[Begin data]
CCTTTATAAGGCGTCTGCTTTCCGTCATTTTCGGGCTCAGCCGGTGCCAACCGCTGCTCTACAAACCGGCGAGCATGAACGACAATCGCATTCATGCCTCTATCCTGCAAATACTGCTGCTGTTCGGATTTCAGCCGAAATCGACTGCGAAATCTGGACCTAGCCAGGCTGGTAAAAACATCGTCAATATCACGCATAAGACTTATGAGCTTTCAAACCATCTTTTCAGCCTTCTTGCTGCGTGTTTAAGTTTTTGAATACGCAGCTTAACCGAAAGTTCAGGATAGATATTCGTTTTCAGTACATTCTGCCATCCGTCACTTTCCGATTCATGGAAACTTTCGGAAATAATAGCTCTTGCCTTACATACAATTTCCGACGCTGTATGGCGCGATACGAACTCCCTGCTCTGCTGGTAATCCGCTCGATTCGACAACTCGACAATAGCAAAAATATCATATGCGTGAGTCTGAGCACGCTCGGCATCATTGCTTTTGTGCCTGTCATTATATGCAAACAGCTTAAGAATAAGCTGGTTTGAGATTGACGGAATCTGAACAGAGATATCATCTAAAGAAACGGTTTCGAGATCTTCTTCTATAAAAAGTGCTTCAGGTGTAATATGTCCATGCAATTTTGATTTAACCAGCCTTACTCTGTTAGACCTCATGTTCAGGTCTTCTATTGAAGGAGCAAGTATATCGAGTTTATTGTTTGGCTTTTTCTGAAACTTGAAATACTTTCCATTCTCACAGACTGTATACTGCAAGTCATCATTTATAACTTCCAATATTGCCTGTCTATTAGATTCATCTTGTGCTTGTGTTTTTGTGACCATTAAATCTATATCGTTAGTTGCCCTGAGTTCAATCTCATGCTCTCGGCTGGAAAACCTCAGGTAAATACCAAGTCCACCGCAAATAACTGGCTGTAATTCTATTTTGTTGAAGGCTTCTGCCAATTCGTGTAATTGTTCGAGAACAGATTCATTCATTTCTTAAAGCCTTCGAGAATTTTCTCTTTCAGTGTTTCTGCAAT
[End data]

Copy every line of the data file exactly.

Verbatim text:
CCTTTATAAGGCGTCTGCTTTCCGTCATTTTCGGGCTCAGCCGGTGCCAACCGCTGCTCTACAAACCGGCGAGCATGAACGACAATCGCATTCATGCCTCTATCCTGCAAATACTGCTGCTGTTCGGATTTCAGCCGAAATCGACTGCGAAATCTGGACCTAGCCAGGCTGGTAAAAACATCGTCAATATCACGCATAAGACTTATGAGCTTTCAAACCATCTTTTCAGCCTTCTTGCTGCGTGTTTAAGTTTTTGAATACGCAGCTTAACCGAAAGTTCAGGATAGATATTCGTTTTCAGTACATTCTGCCATCCGTCACTTTCCGATTCATGGAAACTTTCGGAAATAATAGCTCTTGCCTTACATACAATTTCCGACGCTGTATGGCGCGATACGAACTCCCTGCTCTGCTGGTAATCCGCTCGATTCGACAACTCGACAATAGCAAAAATATCATATGCGTGAGTCTGAGCACGCTCGGCATCATTGCTTTTGTGCCTGTCATTATATGCAAACAGCTTAAGAATAAGCTGGTTTGAGATTGACGGAATCTGAACAGAGATATCATCTAAAGAAACGGTTTCGAGATCTTCTTCTATAAAAAGTGCTTCAGGTGTAATATGTCCATGCAATTTTGATTTAACCAGCCTTACTCTGTTAGACCTCATGTTCAGGTCTTCTATTGAAGGAGCAAGTATATCGAGTTTATTGTTTGGCTTTTTCTGAAACTTGAAATACTTTCCATTCTCACAGACTGTATACTGCAAGTCATCATTTATAACTTCCAATATTGCCTGTCTATTAGATTCATCTTGTGCTTGTGTTTTTGTGACCATTAAATCTATATCGTTAGTTGCCCTGAGTTCAATCTCATGCTCTCGGCTGGAAAACCTCAGGTAAATACCAAGTCCACCGCAAATAACTGGCTGTAATTCTATTTTGTTGAAGGCTTCTGCCAATTCGTGTAATTGTTCGAGAACAGATTCATTCATTTCTTAAAGCCTTCGAGAATTTTCTCTTTCAGTGTTTCTGCAAT